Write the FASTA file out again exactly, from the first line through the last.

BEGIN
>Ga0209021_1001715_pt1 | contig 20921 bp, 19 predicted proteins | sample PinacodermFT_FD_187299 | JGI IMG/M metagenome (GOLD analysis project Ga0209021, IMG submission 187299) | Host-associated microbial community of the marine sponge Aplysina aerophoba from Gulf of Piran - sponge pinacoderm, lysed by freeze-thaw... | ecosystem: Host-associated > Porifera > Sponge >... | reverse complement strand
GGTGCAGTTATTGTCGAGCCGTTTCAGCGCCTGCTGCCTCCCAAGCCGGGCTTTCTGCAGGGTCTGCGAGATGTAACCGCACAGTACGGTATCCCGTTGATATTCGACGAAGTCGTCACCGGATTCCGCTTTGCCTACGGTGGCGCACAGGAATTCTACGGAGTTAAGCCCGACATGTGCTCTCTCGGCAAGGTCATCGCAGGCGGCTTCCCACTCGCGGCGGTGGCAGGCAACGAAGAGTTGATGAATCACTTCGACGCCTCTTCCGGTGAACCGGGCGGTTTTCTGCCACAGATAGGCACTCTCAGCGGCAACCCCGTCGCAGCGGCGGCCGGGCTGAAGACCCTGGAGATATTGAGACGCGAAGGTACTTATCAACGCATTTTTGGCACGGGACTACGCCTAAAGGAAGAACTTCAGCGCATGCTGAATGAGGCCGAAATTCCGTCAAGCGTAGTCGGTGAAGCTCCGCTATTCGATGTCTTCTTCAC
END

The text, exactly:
>Ga0209021_1001715_pt1 | contig 20921 bp, 19 predicted proteins | sample PinacodermFT_FD_187299 | JGI IMG/M metagenome (GOLD analysis project Ga0209021, IMG submission 187299) | Host-associated microbial community of the marine sponge Aplysina aerophoba from Gulf of Piran - sponge pinacoderm, lysed by freeze-thaw... | ecosystem: Host-associated > Porifera > Sponge >... | reverse complement strand
GGTGCAGTTATTGTCGAGCCGTTTCAGCGCCTGCTGCCTCCCAAGCCGGGCTTTCTGCAGGGTCTGCGAGATGTAACCGCACAGTACGGTATCCCGTTGATATTCGACGAAGTCGTCACCGGATTCCGCTTTGCCTACGGTGGCGCACAGGAATTCTACGGAGTTAAGCCCGACATGTGCTCTCTCGGCAAGGTCATCGCAGGCGGCTTCCCACTCGCGGCGGTGGCAGGCAACGAAGAGTTGATGAATCACTTCGACGCCTCTTCCGGTGAACCGGGCGGTTTTCTGCCACAGATAGGCACTCTCAGCGGCAACCCCGTCGCAGCGGCGGCCGGGCTGAAGACCCTGGAGATATTGAGACGCGAAGGTACTTATCAACGCATTTTTGGCACGGGACTACGCCTAAAGGAAGAACTTCAGCGCATGCTGAATGAGGCCGAAATTCCGTCAAGCGTAGTCGGTGAAGCTCCGCTATTCGATGTCTTCTTCAC